Up to this point I’ve been haphazardly doing the prescribed pelvic floor work and I’ve still been running (embracing the slow and short run, but still running, because #pandemic and #mentalhealth). And while things were improving, it was marginal at best.
So perhaps, in a way, this injury is the universe having my back. Saying “take a break” from running. It’s ok. Shake up your schedule and do some different things. It’s ok. In fact, maybe it’s a gift!
As the week off progressed I started feeling even more grateful. You see about a week prior to the blessed fall on the mountain my dear cousin Ingrid had sent me her old road bike. She called it “rehoming.” I call it a crazy generous gift (but that’s how she rolls). Prior to the hike I’d already taken it into the shop and booked a road ride with friends. But layering in riding made my already full schedule too full (read: at risk of over-training), and I wasn’t sure how I was going to balance it all. I was struggling with the fomo and the “I want to do it all” syndrome that affects many of us recreational athletes.
Huh. Thanks toe. Of course I got an injury that means I can’t run (flexion of the big toe is quite instrumental in running gait). I see you universe. Well played.
With my classes cancelled and no running on my schedule here’s what I was able to do:
- I was able to focus on my pelvic floor work as actually prescribed by my physiotherapist.
- I was able to do some no impact strength work and try some new exercise ideas.
- I was able to get out for a bike ride on that new to me bike – and discover that my love for going fast down the hills and pushing on the flats and hills, embracing the beautiful scenery along the way – it’s still there! Hurray! Bring on the bike rides!
- I got out for an open water swim and plan to do more!
Cool right?! I now have time for activities I didn’t have time for before, and actually really love doing. How rad is that?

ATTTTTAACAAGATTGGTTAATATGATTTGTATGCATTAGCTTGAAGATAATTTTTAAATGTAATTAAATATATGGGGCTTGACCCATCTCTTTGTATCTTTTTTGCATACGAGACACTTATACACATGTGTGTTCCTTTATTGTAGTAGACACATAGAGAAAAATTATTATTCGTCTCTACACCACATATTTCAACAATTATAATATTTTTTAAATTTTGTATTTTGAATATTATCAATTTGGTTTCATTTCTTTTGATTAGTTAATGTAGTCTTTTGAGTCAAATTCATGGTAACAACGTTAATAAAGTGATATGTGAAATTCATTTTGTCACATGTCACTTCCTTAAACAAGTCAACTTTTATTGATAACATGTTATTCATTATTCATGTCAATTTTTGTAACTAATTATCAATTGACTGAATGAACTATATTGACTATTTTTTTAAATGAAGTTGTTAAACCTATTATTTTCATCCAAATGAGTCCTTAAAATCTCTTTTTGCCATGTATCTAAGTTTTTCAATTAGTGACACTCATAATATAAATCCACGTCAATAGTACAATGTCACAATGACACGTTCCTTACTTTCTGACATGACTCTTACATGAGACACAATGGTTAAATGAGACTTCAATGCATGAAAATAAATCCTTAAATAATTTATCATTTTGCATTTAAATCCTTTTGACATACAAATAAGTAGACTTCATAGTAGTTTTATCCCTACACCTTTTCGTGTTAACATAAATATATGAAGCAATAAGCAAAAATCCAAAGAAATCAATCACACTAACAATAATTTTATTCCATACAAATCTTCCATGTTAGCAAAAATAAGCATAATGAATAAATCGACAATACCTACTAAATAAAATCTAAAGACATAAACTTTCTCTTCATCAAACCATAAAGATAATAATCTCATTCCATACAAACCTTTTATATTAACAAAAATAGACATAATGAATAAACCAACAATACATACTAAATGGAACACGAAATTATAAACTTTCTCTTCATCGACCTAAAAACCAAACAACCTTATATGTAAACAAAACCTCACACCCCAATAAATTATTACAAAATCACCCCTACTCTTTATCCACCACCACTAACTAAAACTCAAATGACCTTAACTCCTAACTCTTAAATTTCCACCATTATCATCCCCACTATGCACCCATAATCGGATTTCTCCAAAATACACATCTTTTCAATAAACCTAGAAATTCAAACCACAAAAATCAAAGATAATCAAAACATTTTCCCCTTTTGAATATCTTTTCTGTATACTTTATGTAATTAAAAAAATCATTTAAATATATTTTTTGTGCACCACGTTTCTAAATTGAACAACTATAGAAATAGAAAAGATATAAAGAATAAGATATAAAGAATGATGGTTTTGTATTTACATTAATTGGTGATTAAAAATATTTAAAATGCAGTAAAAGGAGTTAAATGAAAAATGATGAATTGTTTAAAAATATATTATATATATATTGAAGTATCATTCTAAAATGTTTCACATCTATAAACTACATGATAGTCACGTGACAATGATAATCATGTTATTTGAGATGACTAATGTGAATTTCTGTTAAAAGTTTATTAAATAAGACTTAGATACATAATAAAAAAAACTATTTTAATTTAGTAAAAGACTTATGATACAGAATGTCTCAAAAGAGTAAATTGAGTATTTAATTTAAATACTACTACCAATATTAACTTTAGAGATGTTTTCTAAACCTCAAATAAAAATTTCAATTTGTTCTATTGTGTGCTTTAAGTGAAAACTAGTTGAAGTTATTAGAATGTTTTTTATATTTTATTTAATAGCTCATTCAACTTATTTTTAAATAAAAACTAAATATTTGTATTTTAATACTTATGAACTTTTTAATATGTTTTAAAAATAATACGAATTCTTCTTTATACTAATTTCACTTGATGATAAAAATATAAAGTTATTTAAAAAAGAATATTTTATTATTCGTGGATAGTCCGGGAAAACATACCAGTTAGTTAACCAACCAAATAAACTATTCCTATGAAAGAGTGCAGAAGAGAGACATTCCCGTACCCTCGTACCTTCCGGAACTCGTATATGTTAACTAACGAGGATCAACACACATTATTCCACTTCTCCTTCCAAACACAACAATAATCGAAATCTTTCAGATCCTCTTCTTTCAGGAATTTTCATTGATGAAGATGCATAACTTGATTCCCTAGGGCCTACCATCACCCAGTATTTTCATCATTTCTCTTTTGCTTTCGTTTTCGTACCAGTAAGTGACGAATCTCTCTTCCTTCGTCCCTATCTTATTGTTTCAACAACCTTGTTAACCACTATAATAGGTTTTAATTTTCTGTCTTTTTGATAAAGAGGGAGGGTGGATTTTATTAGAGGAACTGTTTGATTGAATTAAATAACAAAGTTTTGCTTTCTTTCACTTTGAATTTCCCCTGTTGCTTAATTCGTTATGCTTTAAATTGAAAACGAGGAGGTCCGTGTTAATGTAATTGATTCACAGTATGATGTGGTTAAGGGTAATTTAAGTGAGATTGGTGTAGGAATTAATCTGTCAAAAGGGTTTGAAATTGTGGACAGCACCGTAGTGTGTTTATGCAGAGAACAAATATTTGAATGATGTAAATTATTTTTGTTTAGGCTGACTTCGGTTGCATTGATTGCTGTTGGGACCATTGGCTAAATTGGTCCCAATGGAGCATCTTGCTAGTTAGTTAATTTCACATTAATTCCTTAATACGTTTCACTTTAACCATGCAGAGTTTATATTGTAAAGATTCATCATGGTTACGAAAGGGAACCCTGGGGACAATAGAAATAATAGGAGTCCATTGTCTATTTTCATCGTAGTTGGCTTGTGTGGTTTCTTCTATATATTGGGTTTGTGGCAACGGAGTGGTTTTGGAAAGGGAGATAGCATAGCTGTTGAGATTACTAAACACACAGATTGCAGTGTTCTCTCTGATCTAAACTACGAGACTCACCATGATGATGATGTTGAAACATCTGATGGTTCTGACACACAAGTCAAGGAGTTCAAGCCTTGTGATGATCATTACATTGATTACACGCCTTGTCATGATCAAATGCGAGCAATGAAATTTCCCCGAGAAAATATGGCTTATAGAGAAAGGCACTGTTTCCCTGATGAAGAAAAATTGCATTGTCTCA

The big take-away I hope you get from reading this…
Sometimes an injury isn’t the end of the world, but instead an opportunity to see a whole new perspective. To create space and time for you to do different things. to find a different focus and perhaps find (or rediscover) some things you’d lost along the way.
When we’re faced with challenges we have two options: we can fight it all the way, or we can choose the path of acccpetance. Acceptance isn’t always easy, but it’s always incredibly rewarding.
I get to choose how I respond to this hiccup. I get to choose how I view it. I choose to view this as an opportunity, not a set back. That frame is a powerful place to live from.
If you’re struggling with an injury, or any struggle, perhaps it too is an opportunity. Ask yourself, what positives could come from this? How might I shift my perspective? What’s great about this? Sometimes just a few questions go a long way to feeling more peaceful and content with what is, so you can move forward with grace and ease.
If you’re in a space of redefining your relationship with physical activity or fitness, consider booking a one-to-one coaching session. Sometimes talking about it and walking through the Clarity Coaching Process can be a really helpful tool to reframe and redefine and begin to move forward.
PS. Livestream classes are back up and running again! I’m modifying where I need to and stepping up my verbal coaching game. Feedback from the Crew so far? It’s AWESOME.
PPS. We actually started a NEW schedule for Livestream this week. Fridays is 100% dedicated to recovery, stretching and myofascial release (foam rolling and small ball). It’s going to be great and your body will thank you. Join us!